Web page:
YOUR BODY AS A CAR By Bruce H. Wooley, Ph.D.

It might have been written in a lawyer-like tone, but a statement recently released by a subcommittee of experts on diet and athletic performance --- sanctioned by the International Olympic Committee itself --- put the importance of overall nutrition into very clear terms.

The statement said: ~An adequate diet, in terms of quantity and quality, before, during and after training and competition, will maximize performance." Most athletes, therefore, are very anxious to know what type of diet will maximize their performance. Can the well-conditioned athlete afford to ingest"junk food" such as a candy bar or a greasy hamburger?

To begin with, there is no such thing as a perfect food. Different foods contribute different nutrients in different quantities. Some foods, referred to in popular publications as "junk food," contribute far more calories than they do nutrients. The athlete in training, therefore, would be wise to emphasize those foods that contribute the greatest number and variety of nutrients, in addition to the calories they provide.

Your body is like a finely-tuned race car. Improper fuel (in the case of the body, calories with few nutrients) can be used for a time, but before long the performance of the engine suffers, and the car ceases to function at top efficiency. Not only is fuel (calories) needed, but other substances as well &emdash;brake fluid, automatic transmission fluid, coolant, oil, etc. The body similarly needs other substances in addition to calories&emdash;protein, vitamins, minerals, water&emdash;all of which can be obtained by wise choices of food.

The IOC consensus statement on Foods, Nutrition and Sports Performance states that the optimum diet for most sports consists of carbohydrate providing about 60 to 70 percent of total energy intake, protein about 12 percent, with the remainder being provided by fat. Total energy intake must be raised to meet the increased energy expended during training and performance. For example, protein requirements are higher for individuals involved in physical training than for inactive people.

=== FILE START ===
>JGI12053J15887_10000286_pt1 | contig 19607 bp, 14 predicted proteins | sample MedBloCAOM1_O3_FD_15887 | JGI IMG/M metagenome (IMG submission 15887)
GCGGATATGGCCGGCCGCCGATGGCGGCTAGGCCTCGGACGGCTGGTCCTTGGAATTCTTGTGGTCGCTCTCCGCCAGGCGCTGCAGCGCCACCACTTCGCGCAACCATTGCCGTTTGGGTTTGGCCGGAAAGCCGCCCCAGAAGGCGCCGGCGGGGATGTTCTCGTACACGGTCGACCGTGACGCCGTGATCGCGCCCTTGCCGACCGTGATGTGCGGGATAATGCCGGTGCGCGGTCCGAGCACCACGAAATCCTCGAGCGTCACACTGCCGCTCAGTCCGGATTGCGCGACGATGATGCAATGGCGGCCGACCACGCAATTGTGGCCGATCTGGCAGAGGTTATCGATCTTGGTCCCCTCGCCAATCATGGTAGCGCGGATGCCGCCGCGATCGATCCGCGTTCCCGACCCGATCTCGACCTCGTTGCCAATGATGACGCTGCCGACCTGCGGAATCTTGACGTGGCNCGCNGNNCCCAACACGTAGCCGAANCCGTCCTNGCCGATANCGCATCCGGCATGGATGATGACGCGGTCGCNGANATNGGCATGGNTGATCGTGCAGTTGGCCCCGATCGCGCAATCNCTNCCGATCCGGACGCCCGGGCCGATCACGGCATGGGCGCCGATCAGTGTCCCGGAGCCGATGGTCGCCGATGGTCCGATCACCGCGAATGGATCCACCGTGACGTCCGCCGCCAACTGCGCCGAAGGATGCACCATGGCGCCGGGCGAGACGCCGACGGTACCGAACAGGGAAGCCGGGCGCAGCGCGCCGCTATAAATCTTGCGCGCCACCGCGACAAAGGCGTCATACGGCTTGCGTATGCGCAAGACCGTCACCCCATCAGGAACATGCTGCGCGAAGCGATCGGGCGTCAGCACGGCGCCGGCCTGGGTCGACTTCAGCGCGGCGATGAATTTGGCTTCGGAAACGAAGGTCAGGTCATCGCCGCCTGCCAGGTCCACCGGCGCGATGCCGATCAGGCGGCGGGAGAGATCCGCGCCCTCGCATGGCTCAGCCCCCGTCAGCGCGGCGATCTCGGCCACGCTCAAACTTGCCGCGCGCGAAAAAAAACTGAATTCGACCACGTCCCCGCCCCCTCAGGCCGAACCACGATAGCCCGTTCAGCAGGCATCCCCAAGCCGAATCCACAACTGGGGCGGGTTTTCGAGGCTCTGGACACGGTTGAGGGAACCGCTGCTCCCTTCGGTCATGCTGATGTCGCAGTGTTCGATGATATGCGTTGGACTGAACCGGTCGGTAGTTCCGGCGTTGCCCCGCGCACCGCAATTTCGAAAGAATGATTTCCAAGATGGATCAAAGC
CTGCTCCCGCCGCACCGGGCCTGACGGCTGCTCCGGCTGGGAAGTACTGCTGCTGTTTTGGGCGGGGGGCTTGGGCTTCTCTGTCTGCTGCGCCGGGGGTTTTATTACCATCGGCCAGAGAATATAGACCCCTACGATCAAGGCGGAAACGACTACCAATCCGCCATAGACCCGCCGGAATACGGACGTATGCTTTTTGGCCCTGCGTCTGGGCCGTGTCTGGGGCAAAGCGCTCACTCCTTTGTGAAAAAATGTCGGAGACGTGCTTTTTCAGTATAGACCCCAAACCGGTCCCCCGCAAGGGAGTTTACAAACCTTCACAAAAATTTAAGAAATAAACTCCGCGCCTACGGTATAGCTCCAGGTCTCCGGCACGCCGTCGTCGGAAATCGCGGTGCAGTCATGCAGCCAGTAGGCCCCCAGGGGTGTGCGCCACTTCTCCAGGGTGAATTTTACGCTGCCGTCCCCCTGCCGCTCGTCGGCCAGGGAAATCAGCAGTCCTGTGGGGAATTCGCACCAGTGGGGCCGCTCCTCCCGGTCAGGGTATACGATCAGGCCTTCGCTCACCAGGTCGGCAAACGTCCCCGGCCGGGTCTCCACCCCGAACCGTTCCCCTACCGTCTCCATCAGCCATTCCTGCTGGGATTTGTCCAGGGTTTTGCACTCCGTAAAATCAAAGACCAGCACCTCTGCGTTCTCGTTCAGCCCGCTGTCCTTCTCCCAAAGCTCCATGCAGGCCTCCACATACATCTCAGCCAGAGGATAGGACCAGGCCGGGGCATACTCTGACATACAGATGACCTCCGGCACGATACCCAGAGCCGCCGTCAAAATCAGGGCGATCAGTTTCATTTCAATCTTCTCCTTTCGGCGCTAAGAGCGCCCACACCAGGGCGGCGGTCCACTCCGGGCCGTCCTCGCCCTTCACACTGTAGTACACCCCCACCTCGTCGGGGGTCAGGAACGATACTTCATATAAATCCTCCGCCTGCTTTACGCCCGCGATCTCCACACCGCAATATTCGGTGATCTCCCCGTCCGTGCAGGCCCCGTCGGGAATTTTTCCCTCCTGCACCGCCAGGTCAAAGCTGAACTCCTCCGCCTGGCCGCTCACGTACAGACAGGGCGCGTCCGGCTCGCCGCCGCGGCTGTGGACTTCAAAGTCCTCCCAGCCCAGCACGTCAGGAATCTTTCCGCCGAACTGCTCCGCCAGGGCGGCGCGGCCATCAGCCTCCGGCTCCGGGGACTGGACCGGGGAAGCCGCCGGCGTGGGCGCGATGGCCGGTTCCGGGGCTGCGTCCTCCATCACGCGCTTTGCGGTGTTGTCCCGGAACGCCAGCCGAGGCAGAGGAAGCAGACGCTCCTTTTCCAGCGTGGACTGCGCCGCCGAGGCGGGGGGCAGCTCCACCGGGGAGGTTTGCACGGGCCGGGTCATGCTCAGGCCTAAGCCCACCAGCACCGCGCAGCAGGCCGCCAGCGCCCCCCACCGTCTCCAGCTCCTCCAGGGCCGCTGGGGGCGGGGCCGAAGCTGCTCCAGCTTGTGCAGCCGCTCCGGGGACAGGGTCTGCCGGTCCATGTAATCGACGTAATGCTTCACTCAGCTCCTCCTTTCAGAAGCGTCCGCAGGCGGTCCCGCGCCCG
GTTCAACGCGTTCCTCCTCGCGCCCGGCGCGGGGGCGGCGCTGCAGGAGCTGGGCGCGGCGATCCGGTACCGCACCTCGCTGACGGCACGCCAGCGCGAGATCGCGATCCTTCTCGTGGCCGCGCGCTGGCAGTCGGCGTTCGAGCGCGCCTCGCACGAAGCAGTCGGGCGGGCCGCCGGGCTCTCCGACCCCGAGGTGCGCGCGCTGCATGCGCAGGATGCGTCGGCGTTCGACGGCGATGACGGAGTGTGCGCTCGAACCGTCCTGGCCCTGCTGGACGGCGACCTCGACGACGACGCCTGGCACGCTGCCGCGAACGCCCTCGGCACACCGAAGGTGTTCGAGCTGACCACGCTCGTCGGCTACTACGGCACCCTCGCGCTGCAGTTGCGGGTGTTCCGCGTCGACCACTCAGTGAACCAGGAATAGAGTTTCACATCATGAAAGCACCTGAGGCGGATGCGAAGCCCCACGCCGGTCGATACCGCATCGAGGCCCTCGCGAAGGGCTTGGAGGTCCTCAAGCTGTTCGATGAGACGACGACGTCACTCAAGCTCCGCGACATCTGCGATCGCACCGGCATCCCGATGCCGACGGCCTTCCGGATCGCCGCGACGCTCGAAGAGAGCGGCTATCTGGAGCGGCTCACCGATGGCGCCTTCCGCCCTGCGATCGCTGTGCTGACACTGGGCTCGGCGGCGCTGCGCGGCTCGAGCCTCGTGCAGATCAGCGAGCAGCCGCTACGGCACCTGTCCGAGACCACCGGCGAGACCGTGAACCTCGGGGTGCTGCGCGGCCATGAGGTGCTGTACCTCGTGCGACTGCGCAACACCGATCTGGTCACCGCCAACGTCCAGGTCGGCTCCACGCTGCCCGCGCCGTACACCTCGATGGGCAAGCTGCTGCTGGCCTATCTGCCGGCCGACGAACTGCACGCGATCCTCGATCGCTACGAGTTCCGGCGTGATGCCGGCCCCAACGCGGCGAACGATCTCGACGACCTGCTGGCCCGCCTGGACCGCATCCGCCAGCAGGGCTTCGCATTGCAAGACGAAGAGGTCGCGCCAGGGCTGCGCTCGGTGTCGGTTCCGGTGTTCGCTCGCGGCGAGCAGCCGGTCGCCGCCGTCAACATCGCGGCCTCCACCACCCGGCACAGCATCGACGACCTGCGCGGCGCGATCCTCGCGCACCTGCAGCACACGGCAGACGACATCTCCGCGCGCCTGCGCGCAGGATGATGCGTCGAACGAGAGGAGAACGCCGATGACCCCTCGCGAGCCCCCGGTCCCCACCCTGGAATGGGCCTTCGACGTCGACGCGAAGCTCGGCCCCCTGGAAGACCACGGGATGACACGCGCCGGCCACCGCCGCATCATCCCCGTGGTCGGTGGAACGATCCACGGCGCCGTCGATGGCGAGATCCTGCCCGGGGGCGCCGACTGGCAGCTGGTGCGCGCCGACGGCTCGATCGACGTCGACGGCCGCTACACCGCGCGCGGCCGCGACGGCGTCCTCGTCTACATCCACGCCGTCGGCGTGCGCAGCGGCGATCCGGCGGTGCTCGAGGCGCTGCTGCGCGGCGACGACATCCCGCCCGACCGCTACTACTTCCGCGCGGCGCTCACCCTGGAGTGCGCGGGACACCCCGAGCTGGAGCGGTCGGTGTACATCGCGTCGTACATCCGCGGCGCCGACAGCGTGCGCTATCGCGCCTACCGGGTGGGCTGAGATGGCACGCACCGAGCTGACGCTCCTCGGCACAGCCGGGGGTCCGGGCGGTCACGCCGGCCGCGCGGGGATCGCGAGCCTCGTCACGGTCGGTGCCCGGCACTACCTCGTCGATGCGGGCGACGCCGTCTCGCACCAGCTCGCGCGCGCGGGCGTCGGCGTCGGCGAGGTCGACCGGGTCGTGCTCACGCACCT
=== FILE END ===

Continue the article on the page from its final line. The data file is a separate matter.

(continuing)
In long duration for high intensity events, performance generally is limited by availability of carbohydrate in the body. High carbohydrate diets will maximize carbohydrate (glycogen) stores and improve performance in that activity.

The IOC conference concluded that a high carbohydrate diet also is necessary to sustain daily high intensity training. After exercise, the diet should contain enough carbohydrate to replenish the depleted glycogen stores and to help enhance recovery time after exertion.

My recommendation is to eat high carbohydrate meals that you enjoy, such as breads, cereals, pasta, beans, starchy vegetables and fruits. Fat consumption also should never be greater than 30 percent of total energy intake. To lower your intake of fats, you can trim it off meats, remove the skin from chicken and use spreads and dressings in small amounts.

Although these recommendations seem quite simple and represent the IOC consensus, they may still be confusing to athletes. You certainly don't want to be a race car using inefficient fuel. You want to maximize your performance. You don't want to choose candy bars or other nutrient deficient foods to provide the majority of your energy intake.

The choice of foods is yours. Select wisely, and seek help from highly-trained and competent nutrition experts.

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Note: Dr. Bruce Woolley has designed his series "The Primer of Sports Nutrition" to provide athletes with a basic foundation in nutrition. He heads the sports nutrition emphasis in the graduate school of food science at Brigham Young University.